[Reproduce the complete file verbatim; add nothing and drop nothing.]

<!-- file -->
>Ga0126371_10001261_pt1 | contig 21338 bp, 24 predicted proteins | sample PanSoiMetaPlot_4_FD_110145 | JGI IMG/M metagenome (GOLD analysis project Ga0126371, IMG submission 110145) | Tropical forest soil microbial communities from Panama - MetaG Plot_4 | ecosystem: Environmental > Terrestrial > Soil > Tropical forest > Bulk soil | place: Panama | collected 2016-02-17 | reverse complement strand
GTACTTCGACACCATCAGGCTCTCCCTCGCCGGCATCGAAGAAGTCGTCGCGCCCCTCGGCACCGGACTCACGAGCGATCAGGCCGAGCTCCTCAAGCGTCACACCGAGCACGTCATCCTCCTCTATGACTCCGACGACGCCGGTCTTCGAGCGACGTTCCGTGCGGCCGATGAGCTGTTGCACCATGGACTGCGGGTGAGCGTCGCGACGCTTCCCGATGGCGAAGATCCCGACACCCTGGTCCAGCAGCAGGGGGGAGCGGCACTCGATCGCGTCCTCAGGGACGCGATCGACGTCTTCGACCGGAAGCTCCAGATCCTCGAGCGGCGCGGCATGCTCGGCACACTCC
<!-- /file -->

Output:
>Ga0126371_10001261_pt1 | contig 21338 bp, 24 predicted proteins | sample PanSoiMetaPlot_4_FD_110145 | JGI IMG/M metagenome (GOLD analysis project Ga0126371, IMG submission 110145) | Tropical forest soil microbial communities from Panama - MetaG Plot_4 | ecosystem: Environmental > Terrestrial > Soil > Tropical forest > Bulk soil | place: Panama | collected 2016-02-17 | reverse complement strand
GTACTTCGACACCATCAGGCTCTCCCTCGCCGGCATCGAAGAAGTCGTCGCGCCCCTCGGCACCGGACTCACGAGCGATCAGGCCGAGCTCCTCAAGCGTCACACCGAGCACGTCATCCTCCTCTATGACTCCGACGACGCCGGTCTTCGAGCGACGTTCCGTGCGGCCGATGAGCTGTTGCACCATGGACTGCGGGTGAGCGTCGCGACGCTTCCCGATGGCGAAGATCCCGACACCCTGGTCCAGCAGCAGGGGGGAGCGGCACTCGATCGCGTCCTCAGGGACGCGATCGACGTCTTCGACCGGAAGCTCCAGATCCTCGAGCGGCGCGGCATGCTCGGCACACTCC